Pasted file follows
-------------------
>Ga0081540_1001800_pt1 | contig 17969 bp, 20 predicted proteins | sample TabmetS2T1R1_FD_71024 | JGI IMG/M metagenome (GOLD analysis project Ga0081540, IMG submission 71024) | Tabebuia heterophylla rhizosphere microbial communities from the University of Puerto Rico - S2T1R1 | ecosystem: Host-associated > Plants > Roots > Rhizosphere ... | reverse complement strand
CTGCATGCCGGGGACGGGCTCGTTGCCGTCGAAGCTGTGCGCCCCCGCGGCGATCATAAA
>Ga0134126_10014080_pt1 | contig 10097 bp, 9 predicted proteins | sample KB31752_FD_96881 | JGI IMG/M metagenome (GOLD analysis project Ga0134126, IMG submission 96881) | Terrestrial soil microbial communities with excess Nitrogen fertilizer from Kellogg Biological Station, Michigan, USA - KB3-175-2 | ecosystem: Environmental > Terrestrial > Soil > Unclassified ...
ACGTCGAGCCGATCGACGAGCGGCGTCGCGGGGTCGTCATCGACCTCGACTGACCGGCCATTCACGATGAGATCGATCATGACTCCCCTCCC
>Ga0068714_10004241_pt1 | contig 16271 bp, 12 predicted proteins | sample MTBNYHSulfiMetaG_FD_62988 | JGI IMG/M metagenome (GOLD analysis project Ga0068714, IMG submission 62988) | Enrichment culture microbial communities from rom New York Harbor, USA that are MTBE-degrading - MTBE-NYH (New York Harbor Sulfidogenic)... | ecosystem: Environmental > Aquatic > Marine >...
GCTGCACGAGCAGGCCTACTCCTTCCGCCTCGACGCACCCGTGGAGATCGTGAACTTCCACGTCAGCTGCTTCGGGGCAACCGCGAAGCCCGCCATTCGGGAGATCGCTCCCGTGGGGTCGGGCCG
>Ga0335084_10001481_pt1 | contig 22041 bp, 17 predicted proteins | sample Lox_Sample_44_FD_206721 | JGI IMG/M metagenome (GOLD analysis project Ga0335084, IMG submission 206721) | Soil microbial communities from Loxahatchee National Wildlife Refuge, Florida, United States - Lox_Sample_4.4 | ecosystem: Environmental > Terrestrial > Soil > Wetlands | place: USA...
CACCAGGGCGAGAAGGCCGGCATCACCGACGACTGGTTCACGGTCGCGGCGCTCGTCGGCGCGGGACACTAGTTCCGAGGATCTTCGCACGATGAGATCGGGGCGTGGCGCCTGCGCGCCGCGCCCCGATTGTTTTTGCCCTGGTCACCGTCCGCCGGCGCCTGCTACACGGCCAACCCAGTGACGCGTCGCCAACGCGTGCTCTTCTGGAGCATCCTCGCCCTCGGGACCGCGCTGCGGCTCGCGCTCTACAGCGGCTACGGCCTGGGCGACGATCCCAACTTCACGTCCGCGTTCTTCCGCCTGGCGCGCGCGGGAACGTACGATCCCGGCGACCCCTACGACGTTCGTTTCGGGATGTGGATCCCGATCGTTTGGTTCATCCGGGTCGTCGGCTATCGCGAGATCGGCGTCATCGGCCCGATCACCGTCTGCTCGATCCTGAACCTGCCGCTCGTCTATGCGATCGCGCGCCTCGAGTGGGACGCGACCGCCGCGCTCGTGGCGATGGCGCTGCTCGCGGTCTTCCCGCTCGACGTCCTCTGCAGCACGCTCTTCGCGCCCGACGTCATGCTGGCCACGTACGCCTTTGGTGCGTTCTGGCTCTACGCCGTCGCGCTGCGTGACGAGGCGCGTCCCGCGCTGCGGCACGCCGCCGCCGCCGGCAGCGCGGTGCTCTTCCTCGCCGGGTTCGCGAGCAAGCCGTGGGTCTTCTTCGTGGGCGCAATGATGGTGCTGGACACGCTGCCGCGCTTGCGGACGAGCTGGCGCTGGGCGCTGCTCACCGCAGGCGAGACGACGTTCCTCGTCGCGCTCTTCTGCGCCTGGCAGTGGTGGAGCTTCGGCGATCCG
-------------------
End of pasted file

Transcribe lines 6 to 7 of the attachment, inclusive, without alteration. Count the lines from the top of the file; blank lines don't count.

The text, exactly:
GCTGCACGAGCAGGCCTACTCCTTCCGCCTCGACGCACCCGTGGAGATCGTGAACTTCCACGTCAGCTGCTTCGGGGCAACCGCGAAGCCCGCCATTCGGGAGATCGCTCCCGTGGGGTCGGGCCG
>Ga0335084_10001481_pt1 | contig 22041 bp, 17 predicted proteins | sample Lox_Sample_44_FD_206721 | JGI IMG/M metagenome (GOLD analysis project Ga0335084, IMG submission 206721) | Soil microbial communities from Loxahatchee National Wildlife Refuge, Florida, United States - Lox_Sample_4.4 | ecosystem: Environmental > Terrestrial > Soil > Wetlands | place: USA...